Black marble countertops, a stainless steel double oven and a six-burner range gleam under a full lighting rig. This could be the set of a cooking show, but it’s the new video production studio at the Austin, Texas, headquarters of cookware brand Made In.
This year, Made In built the kitchen as a place to film professional chefs using their products in action. The idea was to extend a video strategy that developed during the lockdowns of coronavirus pandemic, when Made In hosted cooking show-style Instagram Lives with chefs and bartenders as a way to fundraise for their out-of-work staff.
“The connective tissue between our restaurant customers and our home customers is that you’re using the same tools,” said svp of marketing Lindsay Jackson. “We don’t have a professional line and home cook line, it’s the same tool. So with a little bit of technique, the right ingredients and this kind of chef expertise, you can make those things at home.”
Made In, launched in 2017 as a DTC kitchenware brand, counts more than 2,500 professional chefs among its customers. Its in-house video content strategy has developed to feature many of those chefs cooking their favorite recipes, as well as how-tos like the difference between a saucepan and a saucier or proper care for carbon steel cookware. With a team of five new hires and multiple uses for its B-roll, the video strategy is a rare example of an in-house creative team that doesn’t rely on any outside agencies.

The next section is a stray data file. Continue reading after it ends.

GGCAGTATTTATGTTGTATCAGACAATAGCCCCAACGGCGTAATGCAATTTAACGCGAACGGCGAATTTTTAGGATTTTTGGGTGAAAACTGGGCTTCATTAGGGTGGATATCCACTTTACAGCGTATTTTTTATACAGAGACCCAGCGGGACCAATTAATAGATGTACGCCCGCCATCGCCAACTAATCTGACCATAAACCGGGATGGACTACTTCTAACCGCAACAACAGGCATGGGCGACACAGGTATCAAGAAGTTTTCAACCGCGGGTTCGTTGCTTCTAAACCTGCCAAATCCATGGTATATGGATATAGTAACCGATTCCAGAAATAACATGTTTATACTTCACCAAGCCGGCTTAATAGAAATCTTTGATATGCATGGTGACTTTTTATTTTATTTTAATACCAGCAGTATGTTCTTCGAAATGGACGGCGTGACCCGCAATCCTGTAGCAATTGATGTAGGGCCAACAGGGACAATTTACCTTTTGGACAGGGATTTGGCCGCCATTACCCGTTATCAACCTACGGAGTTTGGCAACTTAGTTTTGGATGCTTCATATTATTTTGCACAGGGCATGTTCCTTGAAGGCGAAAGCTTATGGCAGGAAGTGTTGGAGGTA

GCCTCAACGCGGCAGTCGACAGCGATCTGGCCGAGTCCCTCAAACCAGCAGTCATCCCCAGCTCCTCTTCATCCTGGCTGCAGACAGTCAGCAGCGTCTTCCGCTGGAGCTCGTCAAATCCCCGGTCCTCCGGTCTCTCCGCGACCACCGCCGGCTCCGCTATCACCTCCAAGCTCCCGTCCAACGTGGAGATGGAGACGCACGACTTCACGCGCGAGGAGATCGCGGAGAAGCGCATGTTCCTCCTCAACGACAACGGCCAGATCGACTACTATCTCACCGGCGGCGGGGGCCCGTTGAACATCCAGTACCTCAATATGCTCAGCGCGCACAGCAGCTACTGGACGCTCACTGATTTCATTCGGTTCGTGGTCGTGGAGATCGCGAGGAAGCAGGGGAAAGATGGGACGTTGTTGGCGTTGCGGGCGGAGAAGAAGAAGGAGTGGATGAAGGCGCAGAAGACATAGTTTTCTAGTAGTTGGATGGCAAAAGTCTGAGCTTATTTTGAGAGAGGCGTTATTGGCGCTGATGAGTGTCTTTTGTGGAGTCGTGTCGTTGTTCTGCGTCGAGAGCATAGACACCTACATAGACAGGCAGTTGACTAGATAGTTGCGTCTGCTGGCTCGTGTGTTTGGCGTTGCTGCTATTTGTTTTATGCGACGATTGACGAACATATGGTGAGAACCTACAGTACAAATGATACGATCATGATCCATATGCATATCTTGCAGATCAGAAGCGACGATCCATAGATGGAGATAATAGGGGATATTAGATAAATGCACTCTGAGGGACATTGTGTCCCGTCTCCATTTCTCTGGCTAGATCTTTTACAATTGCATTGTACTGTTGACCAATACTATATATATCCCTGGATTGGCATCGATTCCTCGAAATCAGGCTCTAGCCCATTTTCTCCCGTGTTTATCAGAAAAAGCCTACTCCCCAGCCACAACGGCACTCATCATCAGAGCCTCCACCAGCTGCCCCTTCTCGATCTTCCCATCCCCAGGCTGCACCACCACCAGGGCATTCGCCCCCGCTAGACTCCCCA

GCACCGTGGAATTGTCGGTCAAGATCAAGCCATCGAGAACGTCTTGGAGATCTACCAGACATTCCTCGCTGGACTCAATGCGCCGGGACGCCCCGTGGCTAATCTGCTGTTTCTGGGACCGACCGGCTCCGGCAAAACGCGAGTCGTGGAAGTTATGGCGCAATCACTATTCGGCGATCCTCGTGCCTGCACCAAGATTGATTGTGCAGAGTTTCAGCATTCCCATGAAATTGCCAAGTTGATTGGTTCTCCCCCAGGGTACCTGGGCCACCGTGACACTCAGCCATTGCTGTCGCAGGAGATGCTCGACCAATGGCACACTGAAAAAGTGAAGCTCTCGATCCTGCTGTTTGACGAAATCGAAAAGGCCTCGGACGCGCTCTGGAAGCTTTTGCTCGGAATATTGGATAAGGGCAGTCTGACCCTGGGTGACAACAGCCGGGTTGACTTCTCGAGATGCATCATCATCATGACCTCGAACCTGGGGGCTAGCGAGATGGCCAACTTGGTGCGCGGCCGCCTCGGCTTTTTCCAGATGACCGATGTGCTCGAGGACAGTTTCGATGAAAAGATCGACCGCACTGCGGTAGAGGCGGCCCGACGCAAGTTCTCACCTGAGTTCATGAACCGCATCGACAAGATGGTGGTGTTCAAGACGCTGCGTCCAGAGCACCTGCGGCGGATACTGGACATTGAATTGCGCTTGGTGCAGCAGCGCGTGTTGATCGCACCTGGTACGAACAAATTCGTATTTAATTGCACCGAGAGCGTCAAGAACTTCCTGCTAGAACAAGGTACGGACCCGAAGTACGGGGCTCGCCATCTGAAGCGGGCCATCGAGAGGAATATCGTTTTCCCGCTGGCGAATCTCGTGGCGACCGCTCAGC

Jackson said the cost savings are substantial, sparing at least half a million on hiring a creative ad agency that it would’ve had to contract with if it did’t have its own video staff. The produced content with chefs is primarily viewed on YouTube where Made In has more than 49,000 subscribers — but the work ends up appearing in multiple marketing channels including social, email and a holiday TV spot to air later this year. Product description pages are also decorated with B-roll close-ups of pans to demonstrate how they are used, as is the top of the Made In homepage.